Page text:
Checkers & Draughts Wiki
Slovakian checkers

Mak-hot (หมาก ฮอส), also transcribed as Makhos, is known outside of Thailand as Thai Checkers or Thai Draughts. It is the most popular boardgame in Thailand besides Mak-ruk (Thai Chess). The game can be played online on many web sites; e.g. BrainKing, Makhos, and ThaiBG. There are many computer programs and even books about the game in Thailand.


The board is an 8×8 grid, with alternating dark and light squares. The left down square field should be dark.

Each player starts with 8 pieces on the two rows closest to their own side, as shown in the diagram above.

It appears that there is no fixed rule which color starts. The Thai web site lets White (lighter color) move first, while other sites have Black (darker color) move first. Players then alternate moves.

The men move diagonally forward to the next square, when nothing can be captured.

When a man reaches the furthest row from the player who controls that piece, it is promoted or "crowned". It is then called hot (ฮอส ; sometimes transcribed hos)

Crowned pieces can move freely multiple steps in any diagonal direction exactly like a Bishop in chess.

Men capture opponents pieces that are diagonally in front and adjacent of them by moving two consecutive steps in the same direction, jumping over the opponent's piece on the first step. Multiple opposing pieces may be captured in a single turn provided this is done by successive jumps made by a single piece. These jumps do not need to be in the same direction but may zigzag changing diagonal direction. A 180° turn is also permitted.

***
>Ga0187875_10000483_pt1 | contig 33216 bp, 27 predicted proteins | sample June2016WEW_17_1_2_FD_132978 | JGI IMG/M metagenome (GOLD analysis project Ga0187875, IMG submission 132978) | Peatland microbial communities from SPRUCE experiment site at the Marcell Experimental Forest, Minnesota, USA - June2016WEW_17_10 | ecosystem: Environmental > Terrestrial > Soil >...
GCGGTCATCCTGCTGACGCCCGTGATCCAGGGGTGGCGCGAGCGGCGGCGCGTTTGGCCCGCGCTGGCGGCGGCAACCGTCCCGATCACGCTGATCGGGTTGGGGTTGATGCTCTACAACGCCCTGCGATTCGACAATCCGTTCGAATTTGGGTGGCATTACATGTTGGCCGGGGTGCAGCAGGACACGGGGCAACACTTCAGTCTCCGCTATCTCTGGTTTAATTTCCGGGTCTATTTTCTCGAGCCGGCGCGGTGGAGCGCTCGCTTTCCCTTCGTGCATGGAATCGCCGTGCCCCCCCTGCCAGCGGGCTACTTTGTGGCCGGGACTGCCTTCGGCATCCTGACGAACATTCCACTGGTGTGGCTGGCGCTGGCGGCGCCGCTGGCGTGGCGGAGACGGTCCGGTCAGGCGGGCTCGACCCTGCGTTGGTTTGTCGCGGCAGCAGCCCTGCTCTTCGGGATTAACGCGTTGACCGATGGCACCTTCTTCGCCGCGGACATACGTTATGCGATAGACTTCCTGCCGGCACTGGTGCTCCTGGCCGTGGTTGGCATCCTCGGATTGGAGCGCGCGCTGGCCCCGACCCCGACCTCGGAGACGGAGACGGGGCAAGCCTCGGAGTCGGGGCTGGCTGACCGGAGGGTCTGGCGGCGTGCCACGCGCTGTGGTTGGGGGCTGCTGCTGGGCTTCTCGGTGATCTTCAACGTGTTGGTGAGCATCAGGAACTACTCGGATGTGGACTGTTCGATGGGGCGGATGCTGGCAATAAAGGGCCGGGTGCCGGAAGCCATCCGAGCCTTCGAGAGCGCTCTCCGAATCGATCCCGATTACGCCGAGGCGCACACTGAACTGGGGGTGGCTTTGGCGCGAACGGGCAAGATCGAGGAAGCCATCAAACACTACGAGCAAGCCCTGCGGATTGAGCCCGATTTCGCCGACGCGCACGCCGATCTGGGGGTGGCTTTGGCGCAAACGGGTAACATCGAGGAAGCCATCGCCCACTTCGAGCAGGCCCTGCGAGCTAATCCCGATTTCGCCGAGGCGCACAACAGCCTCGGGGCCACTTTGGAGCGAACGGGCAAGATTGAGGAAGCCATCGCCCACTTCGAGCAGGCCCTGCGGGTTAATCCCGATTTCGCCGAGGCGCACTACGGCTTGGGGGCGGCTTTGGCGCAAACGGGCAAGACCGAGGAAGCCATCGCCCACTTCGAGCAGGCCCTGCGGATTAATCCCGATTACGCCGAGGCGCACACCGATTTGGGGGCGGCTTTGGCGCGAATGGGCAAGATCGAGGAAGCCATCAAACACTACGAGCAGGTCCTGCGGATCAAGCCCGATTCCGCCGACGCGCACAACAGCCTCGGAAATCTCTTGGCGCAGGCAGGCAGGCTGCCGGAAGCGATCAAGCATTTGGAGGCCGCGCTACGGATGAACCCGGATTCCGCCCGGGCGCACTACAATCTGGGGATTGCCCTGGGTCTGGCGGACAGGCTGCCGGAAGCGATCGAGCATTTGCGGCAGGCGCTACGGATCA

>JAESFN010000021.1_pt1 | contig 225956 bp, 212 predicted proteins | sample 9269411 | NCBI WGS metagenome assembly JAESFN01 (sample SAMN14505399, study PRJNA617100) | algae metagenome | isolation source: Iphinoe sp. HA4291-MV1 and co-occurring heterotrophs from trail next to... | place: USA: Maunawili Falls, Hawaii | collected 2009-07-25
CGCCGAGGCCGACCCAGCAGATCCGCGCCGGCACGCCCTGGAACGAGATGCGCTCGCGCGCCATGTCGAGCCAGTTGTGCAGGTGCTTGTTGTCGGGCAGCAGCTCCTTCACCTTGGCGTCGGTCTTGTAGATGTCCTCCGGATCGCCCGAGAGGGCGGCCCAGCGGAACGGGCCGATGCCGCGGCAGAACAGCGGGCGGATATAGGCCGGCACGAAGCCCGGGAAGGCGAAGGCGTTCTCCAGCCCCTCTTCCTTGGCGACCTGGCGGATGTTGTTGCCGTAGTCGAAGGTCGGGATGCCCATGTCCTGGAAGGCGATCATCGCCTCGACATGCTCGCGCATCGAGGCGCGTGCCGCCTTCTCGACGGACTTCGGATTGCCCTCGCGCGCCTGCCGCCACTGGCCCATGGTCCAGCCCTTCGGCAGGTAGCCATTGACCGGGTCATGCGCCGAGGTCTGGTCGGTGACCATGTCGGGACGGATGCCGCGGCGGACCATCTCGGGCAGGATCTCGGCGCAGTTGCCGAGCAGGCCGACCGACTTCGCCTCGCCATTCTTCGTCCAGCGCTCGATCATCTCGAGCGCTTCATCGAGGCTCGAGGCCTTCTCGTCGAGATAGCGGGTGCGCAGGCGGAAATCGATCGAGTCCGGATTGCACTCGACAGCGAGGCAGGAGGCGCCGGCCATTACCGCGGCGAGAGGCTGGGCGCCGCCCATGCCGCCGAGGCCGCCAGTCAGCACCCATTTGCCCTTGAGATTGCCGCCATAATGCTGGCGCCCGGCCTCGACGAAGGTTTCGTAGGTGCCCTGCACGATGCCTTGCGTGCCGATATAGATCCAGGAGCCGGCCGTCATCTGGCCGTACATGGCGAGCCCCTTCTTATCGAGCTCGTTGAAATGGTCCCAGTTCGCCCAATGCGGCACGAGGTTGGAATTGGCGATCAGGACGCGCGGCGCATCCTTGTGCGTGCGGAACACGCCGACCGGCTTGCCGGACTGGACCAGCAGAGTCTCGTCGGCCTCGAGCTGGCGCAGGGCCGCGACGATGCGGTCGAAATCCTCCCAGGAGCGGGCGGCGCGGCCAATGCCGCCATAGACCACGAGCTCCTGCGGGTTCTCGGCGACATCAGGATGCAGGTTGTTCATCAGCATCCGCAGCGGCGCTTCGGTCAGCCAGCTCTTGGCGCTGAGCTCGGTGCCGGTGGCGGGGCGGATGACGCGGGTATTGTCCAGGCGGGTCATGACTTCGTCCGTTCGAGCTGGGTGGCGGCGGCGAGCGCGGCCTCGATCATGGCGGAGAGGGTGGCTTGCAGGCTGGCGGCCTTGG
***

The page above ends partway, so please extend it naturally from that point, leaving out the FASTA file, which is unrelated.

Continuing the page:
Crowned pieces may jump over and hence capture an opponent piece some distance away and may continue to capture that way, but must stop on the square directly behind each piece captured. Removal of the captured piece is immediate and occurs during the capture, as in Turkish Checkers.

Captures are mandatory. Any sequence may be chosen, as long as all possible captures are made.

A player wins the game when the opponent cannot make a move. In most cases, this is because all of the opponent's pieces have been captured, but it could also be because all of his pieces are blocked in.

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